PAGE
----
Realization of the Supreme Self

“One evidence is that texts like the Gita present us with graded practical experiments. Do these, it says, and you can have direct experience of a God who is not simply your own idea. The experience is no illusion, because it is fruitful in life; it gives not only calm inner clarity, but also inspiration and energy for action. You will come to know the divine purpose in outline, and your own proper part in it in detail.”

“In deep meditation one experiences how everything is dying: body, mind and every thought. But one can find something that does not die – the immortal in the mortal. And when death comes there is the awareness in the meditator: “I have been here before.”

The Bhagavad Gita (‘Sung By The Lord’, about 500 BC) is a mystical section of the huge verse epic Mahabharata, and it is often called the Bible of India. Much of the religious instruction in the epic, like that of the still more ancient Vedas themselves, is concerned with how to worship and act so as to bring about rewards in the form of an ideal social order, individual prosperity, and a future in Heaven. The basis is devout action in faith. A few verses in the Gita refer to this ‘trading’ religion as it is called, and the whole Gita has been taken in this sense.

But India’s greatest philosopher-yogin, S’ankara, wrote a famous commentary on the Gita, in which he showed that its purpose is quite different. The declared central purpose of the Gita is quite different. It shows the way to realize freedom from limitations of individuality, to confront, and finally become, the Cosmic Spirit in its manifesting and then in its transcendent form. The basis is experiment.

For instance, action is minutely analysed as creating restriction and suffering; it is shown how passion and sense of personal struggle distort action and make it inefficient. It becomes badly directed and has to be forced, creating outer friction; then the inner fears and hopes create inner friction. These experiments can be done in small way, and if they confirm what has been said, it seems reasonable that the deeper meditation experiments can be confirmed also. In activity, there is a much higher state where there is no sense of a personal ‘I do’; cosmic energy expresses the cosmic purpose – the ultimate welfare of all beings.


Preface: Experimental Religion


Bhagavad Gita
The Two Traditions
The Translation
The Setting
The Smile
Teaching Down


Chapter II Supreme Self
III Yoga-s of the Self
Arjuna’s Disbelief
IV Action
V Knowledge
The Thinker, East and West
VI Meditation
VII The Lord
VIII Yoga-power
IX & X Glories
XI Face to Face
XII Devotion
XIII The Field
XIV The Guna-s
XV One and Many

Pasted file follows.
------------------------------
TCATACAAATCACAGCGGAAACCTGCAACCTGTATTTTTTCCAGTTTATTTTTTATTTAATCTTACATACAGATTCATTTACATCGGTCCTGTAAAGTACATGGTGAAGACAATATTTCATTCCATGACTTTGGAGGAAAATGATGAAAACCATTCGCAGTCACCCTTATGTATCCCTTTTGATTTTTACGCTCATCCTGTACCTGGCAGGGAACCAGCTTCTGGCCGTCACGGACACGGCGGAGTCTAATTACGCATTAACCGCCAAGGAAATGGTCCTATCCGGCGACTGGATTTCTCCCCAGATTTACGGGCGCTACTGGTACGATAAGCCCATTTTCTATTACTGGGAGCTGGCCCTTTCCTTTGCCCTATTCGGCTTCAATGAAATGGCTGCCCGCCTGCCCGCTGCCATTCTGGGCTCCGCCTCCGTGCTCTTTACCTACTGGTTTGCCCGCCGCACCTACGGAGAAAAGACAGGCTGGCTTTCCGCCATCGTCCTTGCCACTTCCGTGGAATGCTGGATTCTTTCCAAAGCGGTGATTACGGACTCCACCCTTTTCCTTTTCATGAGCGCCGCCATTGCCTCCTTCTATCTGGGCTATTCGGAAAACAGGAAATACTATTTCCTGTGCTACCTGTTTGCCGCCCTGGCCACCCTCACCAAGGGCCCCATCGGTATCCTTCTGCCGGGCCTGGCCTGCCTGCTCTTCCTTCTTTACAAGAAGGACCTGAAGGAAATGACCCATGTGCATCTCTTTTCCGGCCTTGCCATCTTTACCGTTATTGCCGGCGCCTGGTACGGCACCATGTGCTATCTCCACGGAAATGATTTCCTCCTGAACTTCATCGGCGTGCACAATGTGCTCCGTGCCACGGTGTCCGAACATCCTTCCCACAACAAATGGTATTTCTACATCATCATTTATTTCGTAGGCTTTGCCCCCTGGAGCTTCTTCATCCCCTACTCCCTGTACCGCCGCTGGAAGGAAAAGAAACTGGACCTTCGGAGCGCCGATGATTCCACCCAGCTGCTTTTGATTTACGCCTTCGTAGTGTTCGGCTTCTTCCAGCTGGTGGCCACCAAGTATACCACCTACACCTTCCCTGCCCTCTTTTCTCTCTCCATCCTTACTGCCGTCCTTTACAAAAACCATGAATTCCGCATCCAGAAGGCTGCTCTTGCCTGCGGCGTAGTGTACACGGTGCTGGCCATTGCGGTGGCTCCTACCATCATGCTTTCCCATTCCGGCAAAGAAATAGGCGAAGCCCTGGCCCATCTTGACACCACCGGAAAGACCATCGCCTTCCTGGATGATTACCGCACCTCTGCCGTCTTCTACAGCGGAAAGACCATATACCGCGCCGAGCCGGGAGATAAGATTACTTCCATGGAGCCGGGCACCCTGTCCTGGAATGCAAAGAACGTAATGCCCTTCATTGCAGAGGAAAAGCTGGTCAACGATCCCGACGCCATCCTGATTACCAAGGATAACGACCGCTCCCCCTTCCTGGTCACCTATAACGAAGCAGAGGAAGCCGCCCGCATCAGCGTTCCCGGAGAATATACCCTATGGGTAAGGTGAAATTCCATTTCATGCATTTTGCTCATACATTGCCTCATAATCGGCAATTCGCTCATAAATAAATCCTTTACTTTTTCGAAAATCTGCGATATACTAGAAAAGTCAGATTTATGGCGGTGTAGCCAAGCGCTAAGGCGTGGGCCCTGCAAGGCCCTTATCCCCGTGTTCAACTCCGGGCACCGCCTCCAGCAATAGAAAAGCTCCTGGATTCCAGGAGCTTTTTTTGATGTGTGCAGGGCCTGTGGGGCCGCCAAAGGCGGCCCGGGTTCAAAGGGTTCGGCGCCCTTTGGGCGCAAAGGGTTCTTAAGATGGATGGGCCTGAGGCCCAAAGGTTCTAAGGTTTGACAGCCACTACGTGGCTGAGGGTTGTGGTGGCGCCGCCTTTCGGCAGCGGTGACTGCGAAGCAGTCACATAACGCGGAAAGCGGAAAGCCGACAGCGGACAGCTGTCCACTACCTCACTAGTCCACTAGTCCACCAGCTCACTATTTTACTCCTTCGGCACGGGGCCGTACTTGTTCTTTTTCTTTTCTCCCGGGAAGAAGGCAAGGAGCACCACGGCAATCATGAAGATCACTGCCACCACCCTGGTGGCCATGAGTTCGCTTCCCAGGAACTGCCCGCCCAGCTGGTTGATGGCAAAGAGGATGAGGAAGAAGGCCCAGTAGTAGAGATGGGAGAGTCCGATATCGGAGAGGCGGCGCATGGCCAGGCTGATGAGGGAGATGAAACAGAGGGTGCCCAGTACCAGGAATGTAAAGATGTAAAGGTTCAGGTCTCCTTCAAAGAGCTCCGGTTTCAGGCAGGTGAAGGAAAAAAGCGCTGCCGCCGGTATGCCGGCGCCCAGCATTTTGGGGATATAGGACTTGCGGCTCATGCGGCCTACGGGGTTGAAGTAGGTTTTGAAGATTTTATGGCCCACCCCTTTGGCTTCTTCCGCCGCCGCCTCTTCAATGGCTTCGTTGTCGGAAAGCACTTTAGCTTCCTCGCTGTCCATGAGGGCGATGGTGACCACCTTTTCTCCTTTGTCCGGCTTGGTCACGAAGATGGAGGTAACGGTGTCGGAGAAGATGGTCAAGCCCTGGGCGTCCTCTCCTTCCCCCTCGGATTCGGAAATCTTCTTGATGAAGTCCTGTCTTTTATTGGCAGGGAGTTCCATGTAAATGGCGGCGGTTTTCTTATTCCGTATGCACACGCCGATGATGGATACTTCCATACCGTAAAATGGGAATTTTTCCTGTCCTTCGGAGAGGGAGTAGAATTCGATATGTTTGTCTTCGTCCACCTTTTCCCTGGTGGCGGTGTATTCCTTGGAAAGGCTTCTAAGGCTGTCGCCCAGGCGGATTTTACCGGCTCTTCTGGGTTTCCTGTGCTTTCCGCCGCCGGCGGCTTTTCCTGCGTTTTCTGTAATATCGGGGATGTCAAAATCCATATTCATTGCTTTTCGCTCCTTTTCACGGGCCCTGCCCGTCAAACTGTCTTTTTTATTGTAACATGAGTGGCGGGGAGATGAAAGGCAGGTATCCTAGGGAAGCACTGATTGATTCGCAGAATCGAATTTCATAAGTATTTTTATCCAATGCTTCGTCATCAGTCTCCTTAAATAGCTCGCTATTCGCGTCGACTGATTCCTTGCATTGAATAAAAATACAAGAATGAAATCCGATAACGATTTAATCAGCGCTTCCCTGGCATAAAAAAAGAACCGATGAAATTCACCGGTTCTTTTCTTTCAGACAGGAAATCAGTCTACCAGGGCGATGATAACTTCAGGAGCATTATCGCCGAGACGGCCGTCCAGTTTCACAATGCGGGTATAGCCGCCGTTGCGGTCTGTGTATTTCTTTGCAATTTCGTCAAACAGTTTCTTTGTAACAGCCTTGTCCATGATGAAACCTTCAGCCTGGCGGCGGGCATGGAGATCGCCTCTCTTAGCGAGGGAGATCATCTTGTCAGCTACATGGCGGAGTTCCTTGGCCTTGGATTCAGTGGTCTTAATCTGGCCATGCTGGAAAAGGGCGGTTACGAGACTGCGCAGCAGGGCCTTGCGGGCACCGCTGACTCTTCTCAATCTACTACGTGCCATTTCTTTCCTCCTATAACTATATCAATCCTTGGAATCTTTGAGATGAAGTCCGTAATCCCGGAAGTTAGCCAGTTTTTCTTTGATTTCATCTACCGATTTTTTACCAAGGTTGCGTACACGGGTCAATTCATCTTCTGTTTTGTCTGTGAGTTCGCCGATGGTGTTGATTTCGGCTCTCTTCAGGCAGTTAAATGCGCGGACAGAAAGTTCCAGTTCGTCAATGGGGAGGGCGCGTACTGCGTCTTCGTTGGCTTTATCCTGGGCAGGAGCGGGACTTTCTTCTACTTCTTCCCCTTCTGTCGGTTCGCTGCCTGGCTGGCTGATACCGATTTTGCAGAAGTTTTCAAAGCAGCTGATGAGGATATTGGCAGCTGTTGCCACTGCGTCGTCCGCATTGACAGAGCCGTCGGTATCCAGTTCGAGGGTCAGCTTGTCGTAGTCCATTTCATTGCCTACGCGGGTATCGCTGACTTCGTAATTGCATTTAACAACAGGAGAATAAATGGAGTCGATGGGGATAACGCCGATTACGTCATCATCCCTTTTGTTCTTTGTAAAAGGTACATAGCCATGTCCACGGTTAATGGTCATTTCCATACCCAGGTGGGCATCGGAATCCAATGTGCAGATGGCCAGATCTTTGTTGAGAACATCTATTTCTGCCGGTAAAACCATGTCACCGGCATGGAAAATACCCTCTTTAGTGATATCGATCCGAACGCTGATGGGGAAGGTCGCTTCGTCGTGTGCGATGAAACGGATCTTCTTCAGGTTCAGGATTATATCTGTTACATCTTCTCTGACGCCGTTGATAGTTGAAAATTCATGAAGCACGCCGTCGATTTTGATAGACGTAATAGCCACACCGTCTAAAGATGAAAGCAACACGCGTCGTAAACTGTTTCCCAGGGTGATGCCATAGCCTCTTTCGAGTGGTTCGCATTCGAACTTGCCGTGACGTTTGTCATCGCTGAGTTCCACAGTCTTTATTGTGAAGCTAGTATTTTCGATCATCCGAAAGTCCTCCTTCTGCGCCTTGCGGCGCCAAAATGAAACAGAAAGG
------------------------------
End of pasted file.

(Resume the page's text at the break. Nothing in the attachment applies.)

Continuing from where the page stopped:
XVI Passion-struggle
XVII Worship, Gift, Austerity
XVIII Conclusion


S’amkara on Gita Practice


The special merit of this book is that it points us firmly in the right direction. In our study of yoga we meet an almost infinite variety of doctrines, ideas and methods. The roads are many – how do we know when we are on the right path? The answer is clearly given in the ancient classics of India. As the Gita says, “When thy mind, which may be wavering in the contradictions of many scriptures, shall rest unshaken in divine contemplation then the goal of yoga is thine”.

The Yoga Journal

This book is an excellent guide accessible to all. While highlighting the heart of the Gita text, the author by means of contemporary examples and illustrations helps to bridge the gap with the modern audience allowing the timeless message and guidance to shine clearly through. The book is aimed very much as a prompt for personal practice and experimentation: in essence the aim of Gita itself. A challenging and inspiring book, one to read and re-read and to use.

Yoga and Health

Realization of the Supreme Self extract

Chapter VIII Yoga-Power

Strength of Yoga

The practice of the eighth chapter presents mainly meditations on the Lord felt as within the body. First the mind and the prāṇa currents of vital energy are focussed at a centre in the heart. Then the focussed attention moves up with them to a point on the forehead roughly between the eyebrows. People who try this soon find that the concentration becomes confused. They are not sure when they have enough concentration to begin the move upward, and become indecisive.
The Gītā explains that it is done, and can only be done, by what it calls the ‘strength of yoga’. Śaṅkara explains that this strength is in fact the after-effects of long practice, repeated till the saṃskāra-impressions have been formed strongly in the causal part at the root of the mind.
The process is then accomplished spontaneously, so to speak, independent of the discursive mind. Repeated practice has laid down impressions which now hold the samādhi completely steady. It becomes a luminous movement, rising of itself, as it were. It is stronger than any interruption because the meditation is based on a natural current, latent in the ordinary man, but now showing itself. It is thus truth, and truth is stronger than the illusory concerns and memories of the world. But truth has to be brought out before it is experienced clearly.
The process can be seen in miniature in the drawing-up movement which occurs when any meditation, begun in a reasonable posture, begins to come to samādhi. There is usually the feeling of a current moving upward in the centre of the body. In some yoga systems it is called the ‘upstroke’; Patanjali notes that it follows on prāṇāyāma practice, done for a certain time. The length of time to the first up-stroke is noted (counting in breaths). Then the process is repeated.
But formal prāṇāyāma practice is not an indispensible condition. Deep meditation alone can lead to it.